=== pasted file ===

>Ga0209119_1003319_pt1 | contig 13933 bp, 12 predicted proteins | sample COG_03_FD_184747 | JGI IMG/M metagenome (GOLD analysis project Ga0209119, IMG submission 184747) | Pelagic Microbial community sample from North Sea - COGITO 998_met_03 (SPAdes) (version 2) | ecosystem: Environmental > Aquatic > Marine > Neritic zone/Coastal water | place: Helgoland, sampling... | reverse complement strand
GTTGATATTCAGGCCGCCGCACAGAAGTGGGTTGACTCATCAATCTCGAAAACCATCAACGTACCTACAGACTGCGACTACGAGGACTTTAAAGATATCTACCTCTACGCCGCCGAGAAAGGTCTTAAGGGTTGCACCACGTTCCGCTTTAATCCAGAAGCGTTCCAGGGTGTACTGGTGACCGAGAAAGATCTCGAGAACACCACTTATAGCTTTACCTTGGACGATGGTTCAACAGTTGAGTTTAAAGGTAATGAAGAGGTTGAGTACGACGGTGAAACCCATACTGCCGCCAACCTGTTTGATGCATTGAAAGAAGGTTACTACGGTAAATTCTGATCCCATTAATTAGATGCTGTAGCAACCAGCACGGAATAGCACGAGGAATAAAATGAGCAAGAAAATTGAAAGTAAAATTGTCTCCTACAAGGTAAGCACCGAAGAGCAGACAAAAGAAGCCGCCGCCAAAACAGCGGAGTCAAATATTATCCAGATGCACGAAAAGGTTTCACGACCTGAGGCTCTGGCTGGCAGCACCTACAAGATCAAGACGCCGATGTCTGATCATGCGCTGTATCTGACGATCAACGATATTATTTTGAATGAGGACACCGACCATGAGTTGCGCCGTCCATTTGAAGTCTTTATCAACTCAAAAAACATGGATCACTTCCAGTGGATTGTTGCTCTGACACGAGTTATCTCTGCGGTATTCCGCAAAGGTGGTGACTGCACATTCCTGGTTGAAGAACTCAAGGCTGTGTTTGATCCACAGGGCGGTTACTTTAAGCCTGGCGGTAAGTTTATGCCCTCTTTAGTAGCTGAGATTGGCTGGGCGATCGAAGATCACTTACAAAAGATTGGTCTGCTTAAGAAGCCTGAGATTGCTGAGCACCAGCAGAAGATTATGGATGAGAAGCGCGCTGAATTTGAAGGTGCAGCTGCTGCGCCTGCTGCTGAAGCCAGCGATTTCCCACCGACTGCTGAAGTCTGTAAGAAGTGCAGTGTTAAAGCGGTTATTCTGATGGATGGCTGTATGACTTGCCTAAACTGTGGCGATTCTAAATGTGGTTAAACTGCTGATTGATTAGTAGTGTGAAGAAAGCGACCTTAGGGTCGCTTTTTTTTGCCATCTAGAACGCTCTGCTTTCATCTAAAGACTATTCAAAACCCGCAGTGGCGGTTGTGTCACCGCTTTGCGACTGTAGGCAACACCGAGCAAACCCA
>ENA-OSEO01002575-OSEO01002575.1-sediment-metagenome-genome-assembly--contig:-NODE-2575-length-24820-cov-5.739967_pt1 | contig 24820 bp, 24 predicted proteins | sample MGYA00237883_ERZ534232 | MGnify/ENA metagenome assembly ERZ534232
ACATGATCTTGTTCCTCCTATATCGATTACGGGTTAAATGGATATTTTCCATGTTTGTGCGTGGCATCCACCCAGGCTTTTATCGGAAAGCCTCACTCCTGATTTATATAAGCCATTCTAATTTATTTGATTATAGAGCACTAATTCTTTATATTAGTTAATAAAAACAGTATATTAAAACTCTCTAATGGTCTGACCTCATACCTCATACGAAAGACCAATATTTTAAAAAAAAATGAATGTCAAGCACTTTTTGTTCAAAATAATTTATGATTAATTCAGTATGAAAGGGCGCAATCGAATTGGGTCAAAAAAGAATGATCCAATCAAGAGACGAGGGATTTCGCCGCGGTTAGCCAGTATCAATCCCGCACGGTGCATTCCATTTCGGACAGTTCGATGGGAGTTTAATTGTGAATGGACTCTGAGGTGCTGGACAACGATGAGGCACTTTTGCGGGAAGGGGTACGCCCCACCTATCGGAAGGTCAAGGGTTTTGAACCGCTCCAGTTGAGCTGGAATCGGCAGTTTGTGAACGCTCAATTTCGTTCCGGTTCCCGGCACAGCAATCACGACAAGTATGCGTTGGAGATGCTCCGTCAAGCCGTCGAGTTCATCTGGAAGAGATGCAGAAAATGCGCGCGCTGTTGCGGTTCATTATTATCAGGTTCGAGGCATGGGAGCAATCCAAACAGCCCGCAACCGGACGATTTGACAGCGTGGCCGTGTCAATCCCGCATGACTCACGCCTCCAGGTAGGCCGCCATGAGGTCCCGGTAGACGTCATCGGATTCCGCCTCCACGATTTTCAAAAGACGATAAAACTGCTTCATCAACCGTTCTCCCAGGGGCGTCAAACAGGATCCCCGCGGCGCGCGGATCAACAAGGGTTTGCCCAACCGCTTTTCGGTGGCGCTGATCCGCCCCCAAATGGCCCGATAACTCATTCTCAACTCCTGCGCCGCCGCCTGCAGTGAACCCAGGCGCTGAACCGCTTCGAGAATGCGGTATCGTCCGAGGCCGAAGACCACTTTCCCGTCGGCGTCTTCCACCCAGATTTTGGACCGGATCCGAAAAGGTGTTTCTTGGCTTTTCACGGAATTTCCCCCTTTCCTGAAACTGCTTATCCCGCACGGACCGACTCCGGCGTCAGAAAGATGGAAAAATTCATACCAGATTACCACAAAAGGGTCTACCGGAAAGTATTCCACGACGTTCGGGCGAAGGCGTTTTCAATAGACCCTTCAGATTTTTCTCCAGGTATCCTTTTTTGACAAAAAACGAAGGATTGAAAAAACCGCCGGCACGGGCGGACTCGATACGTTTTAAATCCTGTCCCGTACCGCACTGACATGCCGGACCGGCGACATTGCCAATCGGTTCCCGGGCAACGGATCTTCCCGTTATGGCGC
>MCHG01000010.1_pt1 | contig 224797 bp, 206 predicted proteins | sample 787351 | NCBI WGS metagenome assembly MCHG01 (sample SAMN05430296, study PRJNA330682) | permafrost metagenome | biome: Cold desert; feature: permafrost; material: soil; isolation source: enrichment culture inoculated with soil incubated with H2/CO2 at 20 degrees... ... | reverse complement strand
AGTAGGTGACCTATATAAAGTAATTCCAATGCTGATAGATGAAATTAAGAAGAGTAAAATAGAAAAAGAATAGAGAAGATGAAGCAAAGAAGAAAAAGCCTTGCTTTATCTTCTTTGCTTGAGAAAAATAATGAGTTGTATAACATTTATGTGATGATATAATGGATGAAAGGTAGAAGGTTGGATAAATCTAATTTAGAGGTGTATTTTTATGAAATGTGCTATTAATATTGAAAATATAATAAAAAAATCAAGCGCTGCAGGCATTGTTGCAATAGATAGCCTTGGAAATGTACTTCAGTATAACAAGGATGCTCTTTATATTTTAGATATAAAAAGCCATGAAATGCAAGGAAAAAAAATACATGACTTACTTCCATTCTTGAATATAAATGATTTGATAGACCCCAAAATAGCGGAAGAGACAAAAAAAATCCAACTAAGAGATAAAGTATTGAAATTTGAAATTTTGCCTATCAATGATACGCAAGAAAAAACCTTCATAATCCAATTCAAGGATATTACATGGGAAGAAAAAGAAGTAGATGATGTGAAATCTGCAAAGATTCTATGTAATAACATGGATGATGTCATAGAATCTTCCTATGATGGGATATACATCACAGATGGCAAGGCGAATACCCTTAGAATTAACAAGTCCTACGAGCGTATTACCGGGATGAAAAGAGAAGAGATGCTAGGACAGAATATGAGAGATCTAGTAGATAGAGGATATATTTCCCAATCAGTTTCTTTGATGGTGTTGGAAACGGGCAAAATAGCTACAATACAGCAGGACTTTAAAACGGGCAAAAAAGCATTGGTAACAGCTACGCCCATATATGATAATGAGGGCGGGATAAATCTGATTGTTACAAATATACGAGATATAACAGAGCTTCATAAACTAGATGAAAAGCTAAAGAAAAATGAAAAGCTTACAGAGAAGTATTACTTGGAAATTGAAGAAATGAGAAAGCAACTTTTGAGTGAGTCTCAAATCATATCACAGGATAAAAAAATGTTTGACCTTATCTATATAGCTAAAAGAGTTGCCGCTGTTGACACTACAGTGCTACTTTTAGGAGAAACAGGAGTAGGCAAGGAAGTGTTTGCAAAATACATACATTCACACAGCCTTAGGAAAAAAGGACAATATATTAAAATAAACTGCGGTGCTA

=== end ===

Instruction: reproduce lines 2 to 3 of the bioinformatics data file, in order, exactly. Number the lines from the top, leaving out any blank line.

GTTGATATTCAGGCCGCCGCACAGAAGTGGGTTGACTCATCAATCTCGAAAACCATCAACGTACCTACAGACTGCGACTACGAGGACTTTAAAGATATCTACCTCTACGCCGCCGAGAAAGGTCTTAAGGGTTGCACCACGTTCCGCTTTAATCCAGAAGCGTTCCAGGGTGTACTGGTGACCGAGAAAGATCTCGAGAACACCACTTATAGCTTTACCTTGGACGATGGTTCAACAGTTGAGTTTAAAGGTAATGAAGAGGTTGAGTACGACGGTGAAACCCATACTGCCGCCAACCTGTTTGATGCATTGAAAGAAGGTTACTACGGTAAATTCTGATCCCATTAATTAGATGCTGTAGCAACCAGCACGGAATAGCACGAGGAATAAAATGAGCAAGAAAATTGAAAGTAAAATTGTCTCCTACAAGGTAAGCACCGAAGAGCAGACAAAAGAAGCCGCCGCCAAAACAGCGGAGTCAAATATTATCCAGATGCACGAAAAGGTTTCACGACCTGAGGCTCTGGCTGGCAGCACCTACAAGATCAAGACGCCGATGTCTGATCATGCGCTGTATCTGACGATCAACGATATTATTTTGAATGAGGACACCGACCATGAGTTGCGCCGTCCATTTGAAGTCTTTATCAACTCAAAAAACATGGATCACTTCCAGTGGATTGTTGCTCTGACACGAGTTATCTCTGCGGTATTCCGCAAAGGTGGTGACTGCACATTCCTGGTTGAAGAACTCAAGGCTGTGTTTGATCCACAGGGCGGTTACTTTAAGCCTGGCGGTAAGTTTATGCCCTCTTTAGTAGCTGAGATTGGCTGGGCGATCGAAGATCACTTACAAAAGATTGGTCTGCTTAAGAAGCCTGAGATTGCTGAGCACCAGCAGAAGATTATGGATGAGAAGCGCGCTGAATTTGAAGGTGCAGCTGCTGCGCCTGCTGCTGAAGCCAGCGATTTCCCACCGACTGCTGAAGTCTGTAAGAAGTGCAGTGTTAAAGCGGTTATTCTGATGGATGGCTGTATGACTTGCCTAAACTGTGGCGATTCTAAATGTGGTTAAACTGCTGATTGATTAGTAGTGTGAAGAAAGCGACCTTAGGGTCGCTTTTTTTTGCCATCTAGAACGCTCTGCTTTCATCTAAAGACTATTCAAAACCCGCAGTGGCGGTTGTGTCACCGCTTTGCGACTGTAGGCAACACCGAGCAAACCCA
>ENA-OSEO01002575-OSEO01002575.1-sediment-metagenome-genome-assembly--contig:-NODE-2575-length-24820-cov-5.739967_pt1 | contig 24820 bp, 24 predicted proteins | sample MGYA00237883_ERZ534232 | MGnify/ENA metagenome assembly ERZ534232